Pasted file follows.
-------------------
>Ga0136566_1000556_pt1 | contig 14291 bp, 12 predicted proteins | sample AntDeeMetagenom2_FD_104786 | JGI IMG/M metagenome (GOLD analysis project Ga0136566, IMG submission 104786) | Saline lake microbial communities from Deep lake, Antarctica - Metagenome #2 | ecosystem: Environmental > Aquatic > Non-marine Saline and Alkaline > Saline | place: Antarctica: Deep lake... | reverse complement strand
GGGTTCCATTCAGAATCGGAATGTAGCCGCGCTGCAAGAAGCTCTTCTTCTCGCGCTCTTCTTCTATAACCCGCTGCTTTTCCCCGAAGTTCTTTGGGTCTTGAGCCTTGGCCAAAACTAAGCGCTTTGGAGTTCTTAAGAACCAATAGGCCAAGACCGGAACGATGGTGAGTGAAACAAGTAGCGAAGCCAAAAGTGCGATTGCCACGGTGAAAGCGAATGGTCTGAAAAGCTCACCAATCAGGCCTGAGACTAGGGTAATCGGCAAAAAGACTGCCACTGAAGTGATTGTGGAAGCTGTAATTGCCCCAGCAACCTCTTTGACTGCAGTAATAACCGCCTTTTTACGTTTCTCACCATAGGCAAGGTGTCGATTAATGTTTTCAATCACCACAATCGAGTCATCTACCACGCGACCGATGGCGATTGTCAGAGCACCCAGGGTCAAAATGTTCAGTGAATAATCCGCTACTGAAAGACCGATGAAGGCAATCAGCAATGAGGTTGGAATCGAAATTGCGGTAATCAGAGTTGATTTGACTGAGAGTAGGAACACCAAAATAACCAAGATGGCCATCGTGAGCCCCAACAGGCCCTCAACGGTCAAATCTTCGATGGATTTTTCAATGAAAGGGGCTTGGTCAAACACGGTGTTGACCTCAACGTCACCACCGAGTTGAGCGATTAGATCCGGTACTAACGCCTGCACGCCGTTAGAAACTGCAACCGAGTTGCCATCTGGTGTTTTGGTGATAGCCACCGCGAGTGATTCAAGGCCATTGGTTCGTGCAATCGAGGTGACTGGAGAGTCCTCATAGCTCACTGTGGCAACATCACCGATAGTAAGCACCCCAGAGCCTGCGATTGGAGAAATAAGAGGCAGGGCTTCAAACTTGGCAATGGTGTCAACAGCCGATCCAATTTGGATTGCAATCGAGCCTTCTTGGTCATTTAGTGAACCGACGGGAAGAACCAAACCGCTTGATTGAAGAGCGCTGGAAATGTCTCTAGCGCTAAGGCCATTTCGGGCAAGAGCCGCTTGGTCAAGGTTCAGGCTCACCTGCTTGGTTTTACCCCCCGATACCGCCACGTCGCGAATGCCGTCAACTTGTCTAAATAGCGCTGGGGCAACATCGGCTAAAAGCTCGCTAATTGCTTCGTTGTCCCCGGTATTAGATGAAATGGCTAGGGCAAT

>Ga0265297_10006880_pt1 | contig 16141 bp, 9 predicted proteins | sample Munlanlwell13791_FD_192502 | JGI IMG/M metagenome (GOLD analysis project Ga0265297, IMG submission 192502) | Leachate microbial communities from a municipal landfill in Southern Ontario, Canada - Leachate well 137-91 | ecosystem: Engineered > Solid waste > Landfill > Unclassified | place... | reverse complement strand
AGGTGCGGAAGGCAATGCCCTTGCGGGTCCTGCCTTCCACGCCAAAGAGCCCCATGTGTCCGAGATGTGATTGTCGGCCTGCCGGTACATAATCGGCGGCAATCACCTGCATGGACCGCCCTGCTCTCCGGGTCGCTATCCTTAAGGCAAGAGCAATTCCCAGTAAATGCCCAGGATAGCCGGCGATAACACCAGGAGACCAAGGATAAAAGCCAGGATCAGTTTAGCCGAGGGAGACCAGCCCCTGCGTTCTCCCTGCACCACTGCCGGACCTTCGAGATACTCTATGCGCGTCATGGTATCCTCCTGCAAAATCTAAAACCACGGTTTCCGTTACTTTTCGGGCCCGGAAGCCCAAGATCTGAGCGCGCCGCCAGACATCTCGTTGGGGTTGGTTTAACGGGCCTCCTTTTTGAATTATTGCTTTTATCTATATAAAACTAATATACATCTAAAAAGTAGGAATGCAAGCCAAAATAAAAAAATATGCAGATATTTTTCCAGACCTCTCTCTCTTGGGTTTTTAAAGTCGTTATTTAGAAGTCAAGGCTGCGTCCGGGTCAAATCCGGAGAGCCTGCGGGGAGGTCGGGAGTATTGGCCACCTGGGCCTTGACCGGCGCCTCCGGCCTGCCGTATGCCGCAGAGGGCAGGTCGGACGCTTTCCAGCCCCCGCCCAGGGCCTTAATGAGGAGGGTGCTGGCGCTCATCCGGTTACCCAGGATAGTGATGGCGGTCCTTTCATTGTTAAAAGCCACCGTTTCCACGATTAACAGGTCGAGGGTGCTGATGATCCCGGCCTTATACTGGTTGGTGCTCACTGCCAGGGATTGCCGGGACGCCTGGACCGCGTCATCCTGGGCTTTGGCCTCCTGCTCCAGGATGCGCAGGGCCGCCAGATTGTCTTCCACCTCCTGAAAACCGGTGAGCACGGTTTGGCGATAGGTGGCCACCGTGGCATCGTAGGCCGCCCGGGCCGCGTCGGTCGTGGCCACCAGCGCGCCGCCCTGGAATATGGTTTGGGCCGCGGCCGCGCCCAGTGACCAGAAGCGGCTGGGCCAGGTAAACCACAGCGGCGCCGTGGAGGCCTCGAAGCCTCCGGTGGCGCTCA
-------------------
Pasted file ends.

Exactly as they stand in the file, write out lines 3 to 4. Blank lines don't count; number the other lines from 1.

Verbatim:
>Ga0265297_10006880_pt1 | contig 16141 bp, 9 predicted proteins | sample Munlanlwell13791_FD_192502 | JGI IMG/M metagenome (GOLD analysis project Ga0265297, IMG submission 192502) | Leachate microbial communities from a municipal landfill in Southern Ontario, Canada - Leachate well 137-91 | ecosystem: Engineered > Solid waste > Landfill > Unclassified | place... | reverse complement strand
AGGTGCGGAAGGCAATGCCCTTGCGGGTCCTGCCTTCCACGCCAAAGAGCCCCATGTGTCCGAGATGTGATTGTCGGCCTGCCGGTACATAATCGGCGGCAATCACCTGCATGGACCGCCCTGCTCTCCGGGTCGCTATCCTTAAGGCAAGAGCAATTCCCAGTAAATGCCCAGGATAGCCGGCGATAACACCAGGAGACCAAGGATAAAAGCCAGGATCAGTTTAGCCGAGGGAGACCAGCCCCTGCGTTCTCCCTGCACCACTGCCGGACCTTCGAGATACTCTATGCGCGTCATGGTATCCTCCTGCAAAATCTAAAACCACGGTTTCCGTTACTTTTCGGGCCCGGAAGCCCAAGATCTGAGCGCGCCGCCAGACATCTCGTTGGGGTTGGTTTAACGGGCCTCCTTTTTGAATTATTGCTTTTATCTATATAAAACTAATATACATCTAAAAAGTAGGAATGCAAGCCAAAATAAAAAAATATGCAGATATTTTTCCAGACCTCTCTCTCTTGGGTTTTTAAAGTCGTTATTTAGAAGTCAAGGCTGCGTCCGGGTCAAATCCGGAGAGCCTGCGGGGAGGTCGGGAGTATTGGCCACCTGGGCCTTGACCGGCGCCTCCGGCCTGCCGTATGCCGCAGAGGGCAGGTCGGACGCTTTCCAGCCCCCGCCCAGGGCCTTAATGAGGAGGGTGCTGGCGCTCATCCGGTTACCCAGGATAGTGATGGCGGTCCTTTCATTGTTAAAAGCCACCGTTTCCACGATTAACAGGTCGAGGGTGCTGATGATCCCGGCCTTATACTGGTTGGTGCTCACTGCCAGGGATTGCCGGGACGCCTGGACCGCGTCATCCTGGGCTTTGGCCTCCTGCTCCAGGATGCGCAGGGCCGCCAGATTGTCTTCCACCTCCTGAAAACCGGTGAGCACGGTTTGGCGATAGGTGGCCACCGTGGCATCGTAGGCCGCCCGGGCCGCGTCGGTCGTGGCCACCAGCGCGCCGCCCTGGAATATGGTTTGGGCCGCGGCCGCGCCCAGTGACCAGAAGCGGCTGGGCCAGGTAAACCACAGCGGCGCCGTGGAGGCCTCGAAGCCTCCGGTGGCGCTCA